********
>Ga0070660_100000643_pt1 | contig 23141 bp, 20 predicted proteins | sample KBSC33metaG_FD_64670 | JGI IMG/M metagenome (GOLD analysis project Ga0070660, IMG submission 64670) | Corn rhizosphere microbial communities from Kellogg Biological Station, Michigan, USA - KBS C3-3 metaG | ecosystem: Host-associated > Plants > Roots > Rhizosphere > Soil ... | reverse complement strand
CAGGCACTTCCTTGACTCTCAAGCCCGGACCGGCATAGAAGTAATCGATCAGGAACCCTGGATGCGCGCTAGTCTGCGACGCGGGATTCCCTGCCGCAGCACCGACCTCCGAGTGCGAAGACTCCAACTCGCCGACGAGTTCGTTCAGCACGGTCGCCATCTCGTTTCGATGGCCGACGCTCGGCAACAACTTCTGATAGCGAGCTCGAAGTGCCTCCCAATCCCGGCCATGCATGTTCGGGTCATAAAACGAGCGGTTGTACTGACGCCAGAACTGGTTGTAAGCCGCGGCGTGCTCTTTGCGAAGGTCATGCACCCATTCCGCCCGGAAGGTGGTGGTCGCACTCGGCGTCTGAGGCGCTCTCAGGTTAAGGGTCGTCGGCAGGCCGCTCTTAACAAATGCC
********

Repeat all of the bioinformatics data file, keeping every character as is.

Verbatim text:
>Ga0070660_100000643_pt1 | contig 23141 bp, 20 predicted proteins | sample KBSC33metaG_FD_64670 | JGI IMG/M metagenome (GOLD analysis project Ga0070660, IMG submission 64670) | Corn rhizosphere microbial communities from Kellogg Biological Station, Michigan, USA - KBS C3-3 metaG | ecosystem: Host-associated > Plants > Roots > Rhizosphere > Soil ... | reverse complement strand
CAGGCACTTCCTTGACTCTCAAGCCCGGACCGGCATAGAAGTAATCGATCAGGAACCCTGGATGCGCGCTAGTCTGCGACGCGGGATTCCCTGCCGCAGCACCGACCTCCGAGTGCGAAGACTCCAACTCGCCGACGAGTTCGTTCAGCACGGTCGCCATCTCGTTTCGATGGCCGACGCTCGGCAACAACTTCTGATAGCGAGCTCGAAGTGCCTCCCAATCCCGGCCATGCATGTTCGGGTCATAAAACGAGCGGTTGTACTGACGCCAGAACTGGTTGTAAGCCGCGGCGTGCTCTTTGCGAAGGTCATGCACCCATTCCGCCCGGAAGGTGGTGGTCGCACTCGGCGTCTGAGGCGCTCTCAGGTTAAGGGTCGTCGGCAGGCCGCTCTTAACAAATGCC